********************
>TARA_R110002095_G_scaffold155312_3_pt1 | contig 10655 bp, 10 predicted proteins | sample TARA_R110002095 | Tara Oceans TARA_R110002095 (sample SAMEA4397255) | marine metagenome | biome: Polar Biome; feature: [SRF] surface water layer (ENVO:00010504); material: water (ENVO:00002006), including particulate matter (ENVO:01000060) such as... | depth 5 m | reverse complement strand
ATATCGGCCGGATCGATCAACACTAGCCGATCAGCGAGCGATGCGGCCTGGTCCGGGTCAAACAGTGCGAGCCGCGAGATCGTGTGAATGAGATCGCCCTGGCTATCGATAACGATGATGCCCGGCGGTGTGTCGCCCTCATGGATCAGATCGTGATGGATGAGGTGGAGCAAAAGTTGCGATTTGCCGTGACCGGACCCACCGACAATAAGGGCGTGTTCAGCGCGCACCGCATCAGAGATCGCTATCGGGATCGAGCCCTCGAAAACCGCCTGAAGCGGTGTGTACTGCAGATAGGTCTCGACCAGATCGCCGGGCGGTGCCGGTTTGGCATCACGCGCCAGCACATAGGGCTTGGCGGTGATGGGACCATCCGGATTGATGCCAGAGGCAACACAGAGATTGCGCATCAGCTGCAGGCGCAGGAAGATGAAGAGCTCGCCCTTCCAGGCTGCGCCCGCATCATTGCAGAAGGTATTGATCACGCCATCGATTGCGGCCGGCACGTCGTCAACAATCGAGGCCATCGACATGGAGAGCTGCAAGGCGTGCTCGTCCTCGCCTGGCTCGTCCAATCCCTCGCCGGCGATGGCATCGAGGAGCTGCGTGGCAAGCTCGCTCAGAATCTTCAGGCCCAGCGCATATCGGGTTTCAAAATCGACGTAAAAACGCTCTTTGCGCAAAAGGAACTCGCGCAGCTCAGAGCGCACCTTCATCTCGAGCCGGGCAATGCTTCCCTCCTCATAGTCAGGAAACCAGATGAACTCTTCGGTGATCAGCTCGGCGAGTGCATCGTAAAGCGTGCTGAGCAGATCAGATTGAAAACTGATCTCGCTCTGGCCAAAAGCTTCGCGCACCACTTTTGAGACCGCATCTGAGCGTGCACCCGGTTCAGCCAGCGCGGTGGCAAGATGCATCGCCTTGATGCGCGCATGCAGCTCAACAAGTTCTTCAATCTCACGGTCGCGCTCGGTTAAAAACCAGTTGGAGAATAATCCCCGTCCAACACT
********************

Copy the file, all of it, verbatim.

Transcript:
>TARA_R110002095_G_scaffold155312_3_pt1 | contig 10655 bp, 10 predicted proteins | sample TARA_R110002095 | Tara Oceans TARA_R110002095 (sample SAMEA4397255) | marine metagenome | biome: Polar Biome; feature: [SRF] surface water layer (ENVO:00010504); material: water (ENVO:00002006), including particulate matter (ENVO:01000060) such as... | depth 5 m | reverse complement strand
ATATCGGCCGGATCGATCAACACTAGCCGATCAGCGAGCGATGCGGCCTGGTCCGGGTCAAACAGTGCGAGCCGCGAGATCGTGTGAATGAGATCGCCCTGGCTATCGATAACGATGATGCCCGGCGGTGTGTCGCCCTCATGGATCAGATCGTGATGGATGAGGTGGAGCAAAAGTTGCGATTTGCCGTGACCGGACCCACCGACAATAAGGGCGTGTTCAGCGCGCACCGCATCAGAGATCGCTATCGGGATCGAGCCCTCGAAAACCGCCTGAAGCGGTGTGTACTGCAGATAGGTCTCGACCAGATCGCCGGGCGGTGCCGGTTTGGCATCACGCGCCAGCACATAGGGCTTGGCGGTGATGGGACCATCCGGATTGATGCCAGAGGCAACACAGAGATTGCGCATCAGCTGCAGGCGCAGGAAGATGAAGAGCTCGCCCTTCCAGGCTGCGCCCGCATCATTGCAGAAGGTATTGATCACGCCATCGATTGCGGCCGGCACGTCGTCAACAATCGAGGCCATCGACATGGAGAGCTGCAAGGCGTGCTCGTCCTCGCCTGGCTCGTCCAATCCCTCGCCGGCGATGGCATCGAGGAGCTGCGTGGCAAGCTCGCTCAGAATCTTCAGGCCCAGCGCATATCGGGTTTCAAAATCGACGTAAAAACGCTCTTTGCGCAAAAGGAACTCGCGCAGCTCAGAGCGCACCTTCATCTCGAGCCGGGCAATGCTTCCCTCCTCATAGTCAGGAAACCAGATGAACTCTTCGGTGATCAGCTCGGCGAGTGCATCGTAAAGCGTGCTGAGCAGATCAGATTGAAAACTGATCTCGCTCTGGCCAAAAGCTTCGCGCACCACTTTTGAGACCGCATCTGAGCGTGCACCCGGTTCAGCCAGCGCGGTGGCAAGATGCATCGCCTTGATGCGCGCATGCAGCTCAACAAGTTCTTCAATCTCACGGTCGCGCTCGGTTAAAAACCAGTTGGAGAATAATCCCCGTCCAACACT